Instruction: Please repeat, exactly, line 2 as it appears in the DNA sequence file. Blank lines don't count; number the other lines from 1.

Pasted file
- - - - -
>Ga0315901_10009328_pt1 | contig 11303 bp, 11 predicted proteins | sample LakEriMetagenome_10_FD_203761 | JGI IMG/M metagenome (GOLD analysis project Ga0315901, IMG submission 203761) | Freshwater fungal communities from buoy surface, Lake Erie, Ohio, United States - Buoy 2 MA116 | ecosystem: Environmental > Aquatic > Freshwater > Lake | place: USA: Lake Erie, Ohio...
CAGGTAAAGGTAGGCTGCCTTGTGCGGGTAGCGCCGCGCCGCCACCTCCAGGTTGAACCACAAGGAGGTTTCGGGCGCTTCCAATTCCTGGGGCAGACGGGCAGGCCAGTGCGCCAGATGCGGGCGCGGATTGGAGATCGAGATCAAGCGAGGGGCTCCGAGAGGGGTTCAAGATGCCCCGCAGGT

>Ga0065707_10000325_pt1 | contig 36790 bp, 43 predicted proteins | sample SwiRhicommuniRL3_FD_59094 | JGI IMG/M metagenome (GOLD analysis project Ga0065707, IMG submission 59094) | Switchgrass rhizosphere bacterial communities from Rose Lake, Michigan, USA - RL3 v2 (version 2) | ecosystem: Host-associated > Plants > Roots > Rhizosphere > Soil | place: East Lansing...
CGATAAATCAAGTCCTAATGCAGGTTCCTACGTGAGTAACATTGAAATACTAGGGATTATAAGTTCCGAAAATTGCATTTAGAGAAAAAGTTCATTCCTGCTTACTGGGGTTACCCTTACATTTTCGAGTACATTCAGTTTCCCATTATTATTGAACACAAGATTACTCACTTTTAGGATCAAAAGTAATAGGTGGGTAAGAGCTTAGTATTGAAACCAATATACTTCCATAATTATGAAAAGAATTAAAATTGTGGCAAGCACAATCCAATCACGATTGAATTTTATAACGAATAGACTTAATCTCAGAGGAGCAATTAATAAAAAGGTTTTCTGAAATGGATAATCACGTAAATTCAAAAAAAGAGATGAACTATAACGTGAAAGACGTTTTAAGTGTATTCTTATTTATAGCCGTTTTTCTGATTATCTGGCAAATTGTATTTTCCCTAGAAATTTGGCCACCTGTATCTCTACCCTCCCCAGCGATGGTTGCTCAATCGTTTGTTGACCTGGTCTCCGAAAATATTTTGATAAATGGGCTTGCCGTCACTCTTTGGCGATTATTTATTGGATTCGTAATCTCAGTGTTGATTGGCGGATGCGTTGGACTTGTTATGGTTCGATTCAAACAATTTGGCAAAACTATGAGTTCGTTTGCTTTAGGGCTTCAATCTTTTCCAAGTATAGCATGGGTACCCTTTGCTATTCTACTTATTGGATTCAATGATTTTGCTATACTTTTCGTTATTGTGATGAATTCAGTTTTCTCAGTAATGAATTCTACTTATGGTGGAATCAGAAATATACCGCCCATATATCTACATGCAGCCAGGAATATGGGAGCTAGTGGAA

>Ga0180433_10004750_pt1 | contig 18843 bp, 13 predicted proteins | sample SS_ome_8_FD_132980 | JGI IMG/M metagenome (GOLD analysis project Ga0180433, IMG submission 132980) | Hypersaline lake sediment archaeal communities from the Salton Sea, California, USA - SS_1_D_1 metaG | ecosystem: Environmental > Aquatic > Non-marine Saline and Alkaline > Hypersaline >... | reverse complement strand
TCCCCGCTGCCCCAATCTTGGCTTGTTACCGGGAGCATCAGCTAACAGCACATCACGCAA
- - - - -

CAGGTAAAGGTAGGCTGCCTTGTGCGGGTAGCGCCGCGCCGCCACCTCCAGGTTGAACCACAAGGAGGTTTCGGGCGCTTCCAATTCCTGGGGCAGACGGGCAGGCCAGTGCGCCAGATGCGGGCGCGGATTGGAGATCGAGATCAAGCGAGGGGCTCCGAGAGGGGTTCAAGATGCCCCGCAGGT